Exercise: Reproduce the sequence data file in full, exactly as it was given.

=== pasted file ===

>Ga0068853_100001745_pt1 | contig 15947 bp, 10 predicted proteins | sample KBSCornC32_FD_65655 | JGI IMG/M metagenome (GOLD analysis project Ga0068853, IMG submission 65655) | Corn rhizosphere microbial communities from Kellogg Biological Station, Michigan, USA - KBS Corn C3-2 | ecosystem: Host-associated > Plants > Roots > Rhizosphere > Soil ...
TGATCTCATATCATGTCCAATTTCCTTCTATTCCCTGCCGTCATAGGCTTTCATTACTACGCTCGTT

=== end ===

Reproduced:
>Ga0068853_100001745_pt1 | contig 15947 bp, 10 predicted proteins | sample KBSCornC32_FD_65655 | JGI IMG/M metagenome (GOLD analysis project Ga0068853, IMG submission 65655) | Corn rhizosphere microbial communities from Kellogg Biological Station, Michigan, USA - KBS Corn C3-2 | ecosystem: Host-associated > Plants > Roots > Rhizosphere > Soil ...
TGATCTCATATCATGTCCAATTTCCTTCTATTCCCTGCCGTCATAGGCTTTCATTACTACGCTCGTT